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Pope Field crew chief jumps careers

  • Published
  • By Staff Sgt. Mark Thompson
  • 440th Airlift Wing Public Affairs
Most crew chiefs will tell you that they know their aircraft inside and out, but one assigned to Pope Field, N.C., knows the outside of a C-130 Hercules better than most.

As a former Army paratrooper, Tech. Sgt. Michael Santoy, a crew chief with the 440th Maintenance Squadron, jumped out of C-130s while assigned to the 7th Special Forces Group, formerly located at Ft. Bragg, N.C.

"I've now seen the entire C-130 mission from beginning to end," said Santoy, who has also jumped out of C-141 Starlifters, Blackhawks, Chinooks and Hueys over every imaginable terrain. "It's a little bit different compared to when I was jumping out of them. Now I get to land with them."

After about a 10 year break in service, Santoy decided he wanted to serve in the military again, but rather than jump out of aircraft and helicopters he decided on a career a little closer to earth. "After hearing about the career field from a friend who was a crew chief with the 440th, I was sold," said Santoy, whose father was a crew chief on F-4 Phantoms with the Marine Corps.

Assigned to an aircraft, Santoy ensures that his C-130 H2 is ready to fly when needed. To do that, he and other maintenance specialists often spend long hours on the flight line making sure that maintenance and regular inspections are performed on the aircraft. "Crew chiefs are like pit crews," said the Torrance, Calif., native.

"No matter the weather outside, crew chiefs lead the way to make sure our wing is ready for the next mission," said Maj. Stephen Young, AMXS commander. "Hollywood might not be breaking down their doors to make movies about them, but they are surely our stars."

A typical day in the life of a crew chief includes routine maintenance, checking fluid levels, changing tires and brakes, replacing light bulbs and cleaning windows. They also advise on problems related to maintaining, servicing and inspecting aircraft, and they use technical data to diagnose and solve maintenance problems on aircraft systems.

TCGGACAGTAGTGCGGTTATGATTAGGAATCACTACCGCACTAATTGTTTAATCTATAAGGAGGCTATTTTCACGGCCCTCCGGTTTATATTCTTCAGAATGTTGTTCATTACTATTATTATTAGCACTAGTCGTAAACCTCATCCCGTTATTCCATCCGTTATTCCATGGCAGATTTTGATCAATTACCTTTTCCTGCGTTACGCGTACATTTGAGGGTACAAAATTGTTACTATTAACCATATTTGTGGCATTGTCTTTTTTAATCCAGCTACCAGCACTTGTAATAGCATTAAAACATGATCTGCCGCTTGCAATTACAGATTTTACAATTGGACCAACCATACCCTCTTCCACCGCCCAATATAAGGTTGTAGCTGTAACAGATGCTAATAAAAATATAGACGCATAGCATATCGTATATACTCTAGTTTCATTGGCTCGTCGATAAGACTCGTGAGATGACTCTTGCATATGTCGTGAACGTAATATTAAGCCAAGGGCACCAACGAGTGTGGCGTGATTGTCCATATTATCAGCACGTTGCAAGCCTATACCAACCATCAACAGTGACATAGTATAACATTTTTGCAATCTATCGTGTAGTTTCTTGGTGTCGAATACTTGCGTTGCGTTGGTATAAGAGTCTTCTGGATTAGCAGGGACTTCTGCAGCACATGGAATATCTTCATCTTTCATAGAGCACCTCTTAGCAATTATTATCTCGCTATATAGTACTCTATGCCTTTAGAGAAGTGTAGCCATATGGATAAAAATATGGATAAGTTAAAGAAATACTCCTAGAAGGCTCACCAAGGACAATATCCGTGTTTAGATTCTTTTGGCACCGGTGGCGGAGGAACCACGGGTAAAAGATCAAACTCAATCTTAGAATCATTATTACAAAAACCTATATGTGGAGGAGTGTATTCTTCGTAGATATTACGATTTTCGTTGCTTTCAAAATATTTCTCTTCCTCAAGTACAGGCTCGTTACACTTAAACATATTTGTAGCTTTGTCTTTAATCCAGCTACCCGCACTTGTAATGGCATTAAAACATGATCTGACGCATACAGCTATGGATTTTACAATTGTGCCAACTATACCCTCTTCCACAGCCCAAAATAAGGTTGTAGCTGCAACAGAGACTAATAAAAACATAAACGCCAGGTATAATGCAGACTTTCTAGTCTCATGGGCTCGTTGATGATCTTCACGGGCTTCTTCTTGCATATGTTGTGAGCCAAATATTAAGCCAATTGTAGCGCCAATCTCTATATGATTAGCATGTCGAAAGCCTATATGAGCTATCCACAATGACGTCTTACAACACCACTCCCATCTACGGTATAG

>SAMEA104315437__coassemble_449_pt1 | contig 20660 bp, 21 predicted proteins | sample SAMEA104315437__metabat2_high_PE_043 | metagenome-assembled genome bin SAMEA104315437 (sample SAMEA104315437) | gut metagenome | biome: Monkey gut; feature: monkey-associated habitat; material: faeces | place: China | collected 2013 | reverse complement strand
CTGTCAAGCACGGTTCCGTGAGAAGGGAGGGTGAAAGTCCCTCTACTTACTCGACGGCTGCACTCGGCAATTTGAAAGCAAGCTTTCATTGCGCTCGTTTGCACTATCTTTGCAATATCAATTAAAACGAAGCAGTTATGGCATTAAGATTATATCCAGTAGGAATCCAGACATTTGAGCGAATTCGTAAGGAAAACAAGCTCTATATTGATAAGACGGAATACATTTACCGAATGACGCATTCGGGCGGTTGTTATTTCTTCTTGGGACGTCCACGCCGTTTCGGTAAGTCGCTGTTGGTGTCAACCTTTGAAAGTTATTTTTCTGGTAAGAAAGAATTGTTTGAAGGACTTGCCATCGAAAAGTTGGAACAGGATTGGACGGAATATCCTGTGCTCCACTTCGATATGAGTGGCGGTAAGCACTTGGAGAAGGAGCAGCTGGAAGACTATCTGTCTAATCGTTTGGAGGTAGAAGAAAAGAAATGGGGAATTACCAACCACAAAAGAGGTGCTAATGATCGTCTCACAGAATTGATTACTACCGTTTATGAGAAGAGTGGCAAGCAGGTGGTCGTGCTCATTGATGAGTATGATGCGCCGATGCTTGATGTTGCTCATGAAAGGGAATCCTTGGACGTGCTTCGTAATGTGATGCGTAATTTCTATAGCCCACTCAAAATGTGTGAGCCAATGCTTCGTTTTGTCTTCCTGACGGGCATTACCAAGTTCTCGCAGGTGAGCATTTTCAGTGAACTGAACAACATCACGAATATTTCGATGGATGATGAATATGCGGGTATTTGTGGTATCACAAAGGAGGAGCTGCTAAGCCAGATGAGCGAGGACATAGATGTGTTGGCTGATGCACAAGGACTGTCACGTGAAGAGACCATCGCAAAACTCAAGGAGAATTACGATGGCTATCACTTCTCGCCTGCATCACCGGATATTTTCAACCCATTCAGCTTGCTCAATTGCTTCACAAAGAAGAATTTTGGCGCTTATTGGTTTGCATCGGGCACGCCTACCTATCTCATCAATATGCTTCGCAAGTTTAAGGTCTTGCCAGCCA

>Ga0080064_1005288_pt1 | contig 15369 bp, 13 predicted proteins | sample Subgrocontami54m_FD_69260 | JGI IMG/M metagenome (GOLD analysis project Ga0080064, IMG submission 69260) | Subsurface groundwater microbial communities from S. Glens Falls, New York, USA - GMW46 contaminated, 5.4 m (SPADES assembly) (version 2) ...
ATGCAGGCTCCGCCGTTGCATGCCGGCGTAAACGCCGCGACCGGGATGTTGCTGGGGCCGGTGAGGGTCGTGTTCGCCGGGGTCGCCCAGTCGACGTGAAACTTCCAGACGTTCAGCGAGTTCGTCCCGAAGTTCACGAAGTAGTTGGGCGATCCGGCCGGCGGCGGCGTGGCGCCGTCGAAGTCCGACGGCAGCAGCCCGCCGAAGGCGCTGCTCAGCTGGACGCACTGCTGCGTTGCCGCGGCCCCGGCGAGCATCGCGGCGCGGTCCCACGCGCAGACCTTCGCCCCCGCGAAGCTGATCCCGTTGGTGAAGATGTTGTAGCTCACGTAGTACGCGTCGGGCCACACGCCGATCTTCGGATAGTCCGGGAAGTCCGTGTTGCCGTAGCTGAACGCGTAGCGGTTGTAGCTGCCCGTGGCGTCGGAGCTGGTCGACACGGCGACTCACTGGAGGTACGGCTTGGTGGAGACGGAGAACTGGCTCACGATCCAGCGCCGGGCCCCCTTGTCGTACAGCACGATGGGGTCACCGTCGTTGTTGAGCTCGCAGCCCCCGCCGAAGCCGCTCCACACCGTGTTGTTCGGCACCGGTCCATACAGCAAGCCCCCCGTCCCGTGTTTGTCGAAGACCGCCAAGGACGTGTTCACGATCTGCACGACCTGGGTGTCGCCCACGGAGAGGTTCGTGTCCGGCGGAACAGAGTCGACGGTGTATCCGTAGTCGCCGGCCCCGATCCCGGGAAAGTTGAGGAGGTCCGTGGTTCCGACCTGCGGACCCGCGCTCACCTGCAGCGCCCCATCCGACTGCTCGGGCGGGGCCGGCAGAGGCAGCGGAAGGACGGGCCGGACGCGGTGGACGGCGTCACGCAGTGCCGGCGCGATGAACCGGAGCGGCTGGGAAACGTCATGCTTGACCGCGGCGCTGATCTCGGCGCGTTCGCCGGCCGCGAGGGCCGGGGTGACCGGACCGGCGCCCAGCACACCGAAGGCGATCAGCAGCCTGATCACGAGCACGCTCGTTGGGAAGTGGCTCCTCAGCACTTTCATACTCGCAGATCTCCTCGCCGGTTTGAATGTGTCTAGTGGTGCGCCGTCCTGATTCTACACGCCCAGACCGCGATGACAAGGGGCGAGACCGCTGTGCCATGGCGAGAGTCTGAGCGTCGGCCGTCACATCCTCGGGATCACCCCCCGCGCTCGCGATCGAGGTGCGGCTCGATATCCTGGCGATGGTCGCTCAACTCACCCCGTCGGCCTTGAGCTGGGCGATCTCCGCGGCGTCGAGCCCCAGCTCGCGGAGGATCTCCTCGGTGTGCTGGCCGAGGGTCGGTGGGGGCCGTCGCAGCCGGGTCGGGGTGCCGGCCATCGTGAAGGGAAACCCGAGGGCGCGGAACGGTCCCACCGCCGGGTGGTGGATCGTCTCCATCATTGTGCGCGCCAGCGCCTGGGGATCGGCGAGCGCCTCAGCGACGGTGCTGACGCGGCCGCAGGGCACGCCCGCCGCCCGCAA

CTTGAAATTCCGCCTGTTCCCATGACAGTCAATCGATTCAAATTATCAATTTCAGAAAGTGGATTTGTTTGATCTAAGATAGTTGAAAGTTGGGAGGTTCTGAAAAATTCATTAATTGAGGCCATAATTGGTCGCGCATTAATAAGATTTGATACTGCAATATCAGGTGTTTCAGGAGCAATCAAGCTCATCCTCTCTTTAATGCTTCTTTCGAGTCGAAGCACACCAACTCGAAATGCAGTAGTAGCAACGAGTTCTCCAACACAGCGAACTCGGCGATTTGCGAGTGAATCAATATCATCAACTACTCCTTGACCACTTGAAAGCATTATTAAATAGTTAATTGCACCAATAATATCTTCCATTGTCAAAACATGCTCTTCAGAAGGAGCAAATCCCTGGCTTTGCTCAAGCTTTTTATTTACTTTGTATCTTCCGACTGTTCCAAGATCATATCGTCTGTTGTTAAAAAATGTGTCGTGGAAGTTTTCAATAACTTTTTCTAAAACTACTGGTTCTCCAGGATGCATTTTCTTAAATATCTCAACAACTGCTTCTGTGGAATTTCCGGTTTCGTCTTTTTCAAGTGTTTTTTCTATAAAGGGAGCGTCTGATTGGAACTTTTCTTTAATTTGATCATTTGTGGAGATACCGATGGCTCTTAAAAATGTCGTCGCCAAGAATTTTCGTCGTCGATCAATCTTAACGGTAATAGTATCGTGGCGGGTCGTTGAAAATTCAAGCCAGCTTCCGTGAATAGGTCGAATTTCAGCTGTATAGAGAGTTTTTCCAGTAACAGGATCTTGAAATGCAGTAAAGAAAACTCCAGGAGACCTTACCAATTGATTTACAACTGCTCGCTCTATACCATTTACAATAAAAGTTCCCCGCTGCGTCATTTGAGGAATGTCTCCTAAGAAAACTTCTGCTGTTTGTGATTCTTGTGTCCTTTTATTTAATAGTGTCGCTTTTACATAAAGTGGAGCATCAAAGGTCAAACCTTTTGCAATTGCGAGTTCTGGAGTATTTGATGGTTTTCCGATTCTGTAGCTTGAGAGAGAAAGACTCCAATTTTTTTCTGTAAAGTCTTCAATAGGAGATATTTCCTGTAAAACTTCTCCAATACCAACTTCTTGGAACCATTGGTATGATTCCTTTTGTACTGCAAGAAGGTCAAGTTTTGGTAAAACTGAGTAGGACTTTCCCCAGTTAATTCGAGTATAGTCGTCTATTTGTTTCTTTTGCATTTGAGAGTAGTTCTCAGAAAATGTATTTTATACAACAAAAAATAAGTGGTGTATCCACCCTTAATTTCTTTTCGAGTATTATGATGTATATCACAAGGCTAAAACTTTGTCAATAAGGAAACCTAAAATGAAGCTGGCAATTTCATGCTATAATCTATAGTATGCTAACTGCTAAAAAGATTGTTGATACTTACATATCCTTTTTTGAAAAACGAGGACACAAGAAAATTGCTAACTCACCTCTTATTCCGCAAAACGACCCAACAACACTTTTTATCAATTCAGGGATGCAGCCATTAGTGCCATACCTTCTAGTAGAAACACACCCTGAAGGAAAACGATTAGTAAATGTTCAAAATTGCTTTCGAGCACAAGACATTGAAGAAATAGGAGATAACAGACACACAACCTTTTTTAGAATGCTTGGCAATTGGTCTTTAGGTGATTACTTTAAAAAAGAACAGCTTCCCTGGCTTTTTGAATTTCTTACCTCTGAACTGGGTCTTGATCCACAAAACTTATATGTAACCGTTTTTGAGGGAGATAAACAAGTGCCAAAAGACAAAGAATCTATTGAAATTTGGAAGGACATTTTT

With such a high level of responsibility, crew chiefs are often the first on site and the last to leave the aircraft. "After a mission, the crew usually takes off to do a debrief on their own, but the crew chiefs stay behind and puts the aircraft to bed," said Santoy. Putting a C-130 to bed includes inspecting the entire plane, plugging up all air and exhaust intakes, and generally checking to make sure that there's nothing that's going to prevent the aircraft from flying the following day. "We'll be the first ones back on site in the morning."

A couple of years into his new career, Santoy said he has no regrets. "As a jumpmaster instructor I was able to jump multiple times a day," he said. "I was lucky to never get hurt, but I don't miss it."

Santoy said he has always liked C-130s, whether it was to pick him up in sometimes dangerous parts of the world or to jump out of them. But these days he's quite content to keep his feet planted firmly on the ground.

"When we launch an aircraft that I've worked on, I trust our work enough to climb on board and roll with them," he said. "I like to keep them flying."